Robert Stary, the defense lawyer for four men arrested last week over an alleged Sydney suicide mission, believes that their presumption of innocence is at risk because of the media and political attention their arrests received.
The Australian Lawyers Alliance criminal lawyer told Lawyers Weekly today that the four accused all face the danger of finding that their fair trails have already been prejudiced.
"The pollution that has occurred in the public view makes (their cases) almost irretrievable - that level of contamination is significant," he said.
Stary referred to the media reports and political debate that surrounded the arrests of the men in Melbourne on 4 August, following a joint federal, Victorian and NSW police operation. The first edition of The Australian newspaper published news on the arrests as they were taking place, while politicians - including Prime Minister Kevin Rudd - used the police operation to reaffirm their position that so-called terrorism remained a threat in Australia.
"What happens is you get the premiers of each state, you get the chief commissioners, and then you get the press releases and the leaks into the press," said Stary.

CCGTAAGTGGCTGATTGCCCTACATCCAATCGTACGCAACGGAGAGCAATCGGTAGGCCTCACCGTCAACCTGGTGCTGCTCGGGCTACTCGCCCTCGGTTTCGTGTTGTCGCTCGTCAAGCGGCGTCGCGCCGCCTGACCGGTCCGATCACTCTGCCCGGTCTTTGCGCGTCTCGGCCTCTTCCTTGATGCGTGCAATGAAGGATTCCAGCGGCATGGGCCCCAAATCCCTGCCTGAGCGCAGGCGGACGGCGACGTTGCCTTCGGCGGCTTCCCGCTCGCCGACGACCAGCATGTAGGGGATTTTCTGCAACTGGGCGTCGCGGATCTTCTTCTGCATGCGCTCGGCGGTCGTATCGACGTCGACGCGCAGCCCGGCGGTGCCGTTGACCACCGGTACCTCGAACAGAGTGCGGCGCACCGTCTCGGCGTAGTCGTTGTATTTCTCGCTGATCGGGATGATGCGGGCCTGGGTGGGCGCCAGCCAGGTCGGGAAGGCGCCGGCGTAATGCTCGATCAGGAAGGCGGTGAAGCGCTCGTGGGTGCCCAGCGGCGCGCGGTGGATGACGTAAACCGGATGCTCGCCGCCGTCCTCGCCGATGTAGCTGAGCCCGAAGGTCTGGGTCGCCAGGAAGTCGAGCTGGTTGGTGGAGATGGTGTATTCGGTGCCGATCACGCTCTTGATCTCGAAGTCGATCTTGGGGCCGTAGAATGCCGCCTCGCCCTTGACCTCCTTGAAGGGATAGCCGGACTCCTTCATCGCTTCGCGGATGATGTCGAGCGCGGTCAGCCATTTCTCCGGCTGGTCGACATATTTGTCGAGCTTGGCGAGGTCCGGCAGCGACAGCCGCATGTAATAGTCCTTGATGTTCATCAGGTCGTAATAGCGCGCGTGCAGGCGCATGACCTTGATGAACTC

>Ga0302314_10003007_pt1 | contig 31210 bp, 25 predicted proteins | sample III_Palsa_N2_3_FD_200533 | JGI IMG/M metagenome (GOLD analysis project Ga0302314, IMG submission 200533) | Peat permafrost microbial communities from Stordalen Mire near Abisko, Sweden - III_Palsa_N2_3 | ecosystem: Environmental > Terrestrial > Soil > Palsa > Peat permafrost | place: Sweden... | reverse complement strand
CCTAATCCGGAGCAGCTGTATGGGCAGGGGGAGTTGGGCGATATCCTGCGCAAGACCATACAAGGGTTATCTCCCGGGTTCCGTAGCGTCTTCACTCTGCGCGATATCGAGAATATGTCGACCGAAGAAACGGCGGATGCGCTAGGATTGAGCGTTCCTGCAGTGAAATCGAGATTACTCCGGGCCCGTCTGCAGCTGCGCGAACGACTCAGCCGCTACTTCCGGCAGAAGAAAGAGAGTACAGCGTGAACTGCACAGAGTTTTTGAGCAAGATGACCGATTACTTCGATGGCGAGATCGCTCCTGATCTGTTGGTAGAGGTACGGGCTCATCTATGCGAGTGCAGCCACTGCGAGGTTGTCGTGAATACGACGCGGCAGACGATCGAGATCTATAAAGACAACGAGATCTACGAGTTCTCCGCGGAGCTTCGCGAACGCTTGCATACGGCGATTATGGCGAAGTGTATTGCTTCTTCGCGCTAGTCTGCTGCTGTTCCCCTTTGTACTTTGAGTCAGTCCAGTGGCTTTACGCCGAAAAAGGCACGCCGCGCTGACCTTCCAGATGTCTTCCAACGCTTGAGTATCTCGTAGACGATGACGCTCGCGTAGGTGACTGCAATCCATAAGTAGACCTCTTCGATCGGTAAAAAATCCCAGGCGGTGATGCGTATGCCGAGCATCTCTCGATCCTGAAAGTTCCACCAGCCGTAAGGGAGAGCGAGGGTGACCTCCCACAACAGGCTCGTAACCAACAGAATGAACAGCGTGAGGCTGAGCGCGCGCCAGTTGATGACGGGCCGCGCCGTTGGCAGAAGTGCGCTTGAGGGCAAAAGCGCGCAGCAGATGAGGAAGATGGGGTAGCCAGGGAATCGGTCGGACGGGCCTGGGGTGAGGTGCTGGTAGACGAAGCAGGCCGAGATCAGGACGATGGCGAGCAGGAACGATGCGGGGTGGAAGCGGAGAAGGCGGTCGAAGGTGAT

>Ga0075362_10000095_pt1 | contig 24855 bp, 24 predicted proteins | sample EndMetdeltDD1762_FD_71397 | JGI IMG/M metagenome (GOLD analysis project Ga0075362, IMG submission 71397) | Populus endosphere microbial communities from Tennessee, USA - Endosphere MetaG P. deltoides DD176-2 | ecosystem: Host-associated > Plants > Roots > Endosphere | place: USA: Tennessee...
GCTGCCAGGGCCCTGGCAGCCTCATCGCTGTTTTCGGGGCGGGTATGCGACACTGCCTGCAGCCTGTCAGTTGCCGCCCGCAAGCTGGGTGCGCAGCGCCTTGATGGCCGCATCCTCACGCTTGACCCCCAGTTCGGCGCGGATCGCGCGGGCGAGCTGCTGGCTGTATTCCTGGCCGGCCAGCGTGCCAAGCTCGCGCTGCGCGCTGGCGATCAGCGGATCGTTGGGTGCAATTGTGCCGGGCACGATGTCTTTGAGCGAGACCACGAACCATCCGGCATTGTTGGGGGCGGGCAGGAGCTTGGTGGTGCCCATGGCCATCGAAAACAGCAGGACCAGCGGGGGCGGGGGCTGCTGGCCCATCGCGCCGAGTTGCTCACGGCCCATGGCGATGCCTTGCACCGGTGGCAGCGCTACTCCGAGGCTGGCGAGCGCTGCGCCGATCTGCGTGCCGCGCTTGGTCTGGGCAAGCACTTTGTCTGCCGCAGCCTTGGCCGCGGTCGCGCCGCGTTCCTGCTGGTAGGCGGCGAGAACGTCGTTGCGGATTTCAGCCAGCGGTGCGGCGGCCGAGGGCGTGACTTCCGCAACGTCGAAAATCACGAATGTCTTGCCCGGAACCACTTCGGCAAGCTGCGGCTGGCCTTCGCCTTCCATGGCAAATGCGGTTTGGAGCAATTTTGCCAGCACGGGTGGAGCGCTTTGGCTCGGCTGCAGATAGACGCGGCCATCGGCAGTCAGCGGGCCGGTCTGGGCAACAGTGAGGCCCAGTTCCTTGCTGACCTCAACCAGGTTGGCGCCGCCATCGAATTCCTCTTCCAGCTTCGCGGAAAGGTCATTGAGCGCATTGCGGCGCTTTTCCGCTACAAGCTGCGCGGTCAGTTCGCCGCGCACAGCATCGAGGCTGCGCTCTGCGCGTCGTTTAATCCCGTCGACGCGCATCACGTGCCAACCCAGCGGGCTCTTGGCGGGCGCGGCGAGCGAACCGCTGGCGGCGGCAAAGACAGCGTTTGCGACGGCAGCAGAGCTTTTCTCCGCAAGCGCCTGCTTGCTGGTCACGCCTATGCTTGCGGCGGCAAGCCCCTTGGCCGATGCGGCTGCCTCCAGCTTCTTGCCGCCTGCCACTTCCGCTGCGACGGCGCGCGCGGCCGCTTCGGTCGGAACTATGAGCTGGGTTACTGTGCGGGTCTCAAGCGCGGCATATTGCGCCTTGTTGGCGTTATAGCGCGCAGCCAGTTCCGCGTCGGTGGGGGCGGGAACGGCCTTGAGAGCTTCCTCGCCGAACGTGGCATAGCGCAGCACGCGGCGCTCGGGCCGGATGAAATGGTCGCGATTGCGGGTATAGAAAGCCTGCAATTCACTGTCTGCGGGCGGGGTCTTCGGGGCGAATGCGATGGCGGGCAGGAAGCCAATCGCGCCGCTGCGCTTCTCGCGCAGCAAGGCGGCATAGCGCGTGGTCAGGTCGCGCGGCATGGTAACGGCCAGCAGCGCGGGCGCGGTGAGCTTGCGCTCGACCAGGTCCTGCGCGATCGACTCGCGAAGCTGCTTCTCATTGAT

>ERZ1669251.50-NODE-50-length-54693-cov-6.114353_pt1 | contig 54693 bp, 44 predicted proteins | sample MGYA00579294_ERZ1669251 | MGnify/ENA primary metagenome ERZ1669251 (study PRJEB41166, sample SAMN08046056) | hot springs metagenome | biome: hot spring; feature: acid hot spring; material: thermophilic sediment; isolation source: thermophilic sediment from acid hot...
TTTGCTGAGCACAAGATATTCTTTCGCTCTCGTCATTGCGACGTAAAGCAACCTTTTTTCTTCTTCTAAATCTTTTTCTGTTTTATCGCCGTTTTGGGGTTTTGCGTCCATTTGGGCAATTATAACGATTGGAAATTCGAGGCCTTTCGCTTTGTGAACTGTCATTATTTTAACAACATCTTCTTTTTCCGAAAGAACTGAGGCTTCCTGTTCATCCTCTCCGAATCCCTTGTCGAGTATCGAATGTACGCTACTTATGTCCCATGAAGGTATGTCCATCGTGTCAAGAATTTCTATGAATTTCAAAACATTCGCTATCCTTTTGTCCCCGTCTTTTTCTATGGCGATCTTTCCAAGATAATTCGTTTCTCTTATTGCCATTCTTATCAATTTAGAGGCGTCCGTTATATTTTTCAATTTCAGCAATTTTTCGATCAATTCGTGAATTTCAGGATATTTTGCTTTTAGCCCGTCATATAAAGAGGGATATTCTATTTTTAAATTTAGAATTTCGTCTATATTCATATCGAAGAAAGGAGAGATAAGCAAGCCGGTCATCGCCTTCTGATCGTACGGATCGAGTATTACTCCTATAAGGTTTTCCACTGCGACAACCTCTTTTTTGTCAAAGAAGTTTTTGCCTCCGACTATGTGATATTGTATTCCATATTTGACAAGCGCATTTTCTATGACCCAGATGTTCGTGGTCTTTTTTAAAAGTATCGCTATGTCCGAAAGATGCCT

On the afternoon of the raids Rudd said that the arrests showed that the threat of terrorism was alive and "requires vigilance on the part of our security authorities and we propose to maintain that vigilance into the future".
Stary called such a position "shameful". "Rather than saying there's a presumption of innocence, they [politicians] go and engage in the debate and talk about homegrown terrorism and the need for the community to be protected."
The four men have been charged with various offences - including the intention to cause an incursion into a foreign country, the preparation of a terrorist offence and recruiting persons for a foreign army.
Stary described the charges as "unusual"
The Australian's associate editor, Cameron Stewart, wrote on Monday that he had been working on the story for some time before reporting on the arrests for his piece published on the morning of the raids. He said the AFP had been completely aware of The Australian's production cycle and just when the piece would be available to the public.
Later on the morning of 4 August, Victorian police chief Simon Overland attacked The Australian, claiming the story had hit streets at 1:30am - before the raids had occurred - and that it could have put the operation at risk.
- Angela Priestley